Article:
Book 6

6.28
In-the-past [proteron] as well [as now, in the present time of Thrasyboulos], there was a man, Antilokhos, a man of violent-strength [biā],
6.29
who won as his prize this mind [noēma].
6.30
He died for his father, standing up to the man-killer,
6.31
the war-lord of the Aethiopians,
6.32
Memnon. Blocking Nestor’s chariot was the horse struck down by the arrows
6.33
of Paris, while he [= Memnon] was attacking
6.34
with his powerful spear.
6.35
The old man from Messene [= Nestor],
6.36
was stung in his mind [phrēn], and he shouted for his son.
6.37
The wording that shot out from him did not fall, useless, to the ground.
6.38
This godlike man [= Antilokhos] made his stand, right there,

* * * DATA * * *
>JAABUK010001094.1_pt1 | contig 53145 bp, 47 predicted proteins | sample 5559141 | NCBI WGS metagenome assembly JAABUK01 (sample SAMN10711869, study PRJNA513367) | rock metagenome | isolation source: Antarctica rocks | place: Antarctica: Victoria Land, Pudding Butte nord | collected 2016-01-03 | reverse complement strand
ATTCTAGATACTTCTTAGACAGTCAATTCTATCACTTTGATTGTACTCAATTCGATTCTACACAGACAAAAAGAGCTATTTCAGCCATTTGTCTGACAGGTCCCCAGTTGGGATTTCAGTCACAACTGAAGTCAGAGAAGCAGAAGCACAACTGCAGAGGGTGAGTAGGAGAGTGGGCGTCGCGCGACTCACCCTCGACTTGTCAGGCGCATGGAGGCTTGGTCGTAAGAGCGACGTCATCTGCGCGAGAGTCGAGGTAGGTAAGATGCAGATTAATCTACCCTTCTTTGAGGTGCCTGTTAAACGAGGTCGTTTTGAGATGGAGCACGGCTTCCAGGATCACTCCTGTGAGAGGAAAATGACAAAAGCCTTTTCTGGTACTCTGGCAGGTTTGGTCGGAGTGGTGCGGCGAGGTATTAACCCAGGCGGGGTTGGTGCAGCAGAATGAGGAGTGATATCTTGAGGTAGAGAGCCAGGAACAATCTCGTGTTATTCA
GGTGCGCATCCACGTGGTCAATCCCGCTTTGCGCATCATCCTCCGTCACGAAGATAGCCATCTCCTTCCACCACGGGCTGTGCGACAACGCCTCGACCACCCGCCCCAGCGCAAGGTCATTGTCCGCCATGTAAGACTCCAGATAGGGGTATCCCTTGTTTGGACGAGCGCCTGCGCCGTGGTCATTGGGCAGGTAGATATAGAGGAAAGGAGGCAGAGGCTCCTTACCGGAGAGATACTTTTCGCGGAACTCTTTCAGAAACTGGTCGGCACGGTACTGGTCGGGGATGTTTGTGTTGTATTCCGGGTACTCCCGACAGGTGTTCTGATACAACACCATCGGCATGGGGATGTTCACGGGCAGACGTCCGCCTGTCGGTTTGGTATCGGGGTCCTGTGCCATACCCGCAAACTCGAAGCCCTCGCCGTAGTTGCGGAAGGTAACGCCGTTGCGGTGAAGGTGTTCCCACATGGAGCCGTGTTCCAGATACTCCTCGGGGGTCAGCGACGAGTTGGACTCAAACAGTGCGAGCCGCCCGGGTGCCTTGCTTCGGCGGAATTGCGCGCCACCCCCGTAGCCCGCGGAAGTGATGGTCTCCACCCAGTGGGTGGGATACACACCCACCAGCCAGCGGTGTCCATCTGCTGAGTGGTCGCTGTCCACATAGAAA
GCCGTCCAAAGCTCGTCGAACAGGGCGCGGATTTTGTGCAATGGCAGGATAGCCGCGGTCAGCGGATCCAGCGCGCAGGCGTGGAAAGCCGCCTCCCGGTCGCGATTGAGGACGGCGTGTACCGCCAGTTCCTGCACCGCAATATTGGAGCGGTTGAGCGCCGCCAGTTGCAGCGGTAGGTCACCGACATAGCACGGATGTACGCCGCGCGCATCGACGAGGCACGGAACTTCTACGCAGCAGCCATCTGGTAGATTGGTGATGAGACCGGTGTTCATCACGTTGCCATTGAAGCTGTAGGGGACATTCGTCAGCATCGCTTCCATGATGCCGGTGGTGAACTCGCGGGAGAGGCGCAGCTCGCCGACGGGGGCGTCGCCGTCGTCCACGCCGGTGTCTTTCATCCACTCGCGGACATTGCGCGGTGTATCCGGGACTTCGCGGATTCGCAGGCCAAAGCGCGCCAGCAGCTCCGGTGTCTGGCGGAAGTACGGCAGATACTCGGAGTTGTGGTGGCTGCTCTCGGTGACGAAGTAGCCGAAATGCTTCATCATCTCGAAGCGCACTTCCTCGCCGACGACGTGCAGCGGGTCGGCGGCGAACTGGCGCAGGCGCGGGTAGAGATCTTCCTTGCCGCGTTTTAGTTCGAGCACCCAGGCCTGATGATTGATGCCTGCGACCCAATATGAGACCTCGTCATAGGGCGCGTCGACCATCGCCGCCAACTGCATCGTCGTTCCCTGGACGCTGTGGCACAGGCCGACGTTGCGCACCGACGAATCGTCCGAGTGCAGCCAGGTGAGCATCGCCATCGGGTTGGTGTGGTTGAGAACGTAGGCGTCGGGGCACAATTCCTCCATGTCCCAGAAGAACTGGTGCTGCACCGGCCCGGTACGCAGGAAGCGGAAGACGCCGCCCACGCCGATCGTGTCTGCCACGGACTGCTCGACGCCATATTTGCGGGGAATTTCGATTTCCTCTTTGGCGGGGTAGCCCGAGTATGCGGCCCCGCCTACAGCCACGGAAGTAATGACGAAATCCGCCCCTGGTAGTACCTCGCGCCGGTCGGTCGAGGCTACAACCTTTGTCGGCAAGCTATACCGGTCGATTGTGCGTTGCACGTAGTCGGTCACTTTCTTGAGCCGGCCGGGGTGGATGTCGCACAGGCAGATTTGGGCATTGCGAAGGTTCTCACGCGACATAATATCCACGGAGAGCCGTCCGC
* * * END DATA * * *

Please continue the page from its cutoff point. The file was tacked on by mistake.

6.39
and he paid the price of death for the rescue [komidē] of his father.
6.40
He had a glory, it had been shown to that generation of long ago,
6.41
once he accomplished a deed so enormous also for younger generations to see—a glory that made him manifestly
6.42
the foremost when it comes to an achievement [aretē] regarding parents.
6.43
But those things are in the past.
6.44
As for the present, Thrasyboulos
6.45
stands up to the standard of-the-ancestors [= adjective patrōio-] better than anyone else.
6.46
He has clearly measured up to his father’s brother [= Theron of Akragas] in every manner of excellence.
6.47
By way of his thinking [nóos] does he bring wealth [ploutos],
6.48
reaping the benefits of a youth [hēbē] that is neither without-justice [dīkē] nor overweening.
6.49
Rather he reaps a skill [sophiā] to be found in the recesses of Pieria [= the abode of the Muses].
6.50
O Earth-Shaking Poseidon, you who rule over the racings of horses, he [= Thrasyboulos] is close to you with a mind [nóos] that is very pleasing to you, he stays close to you.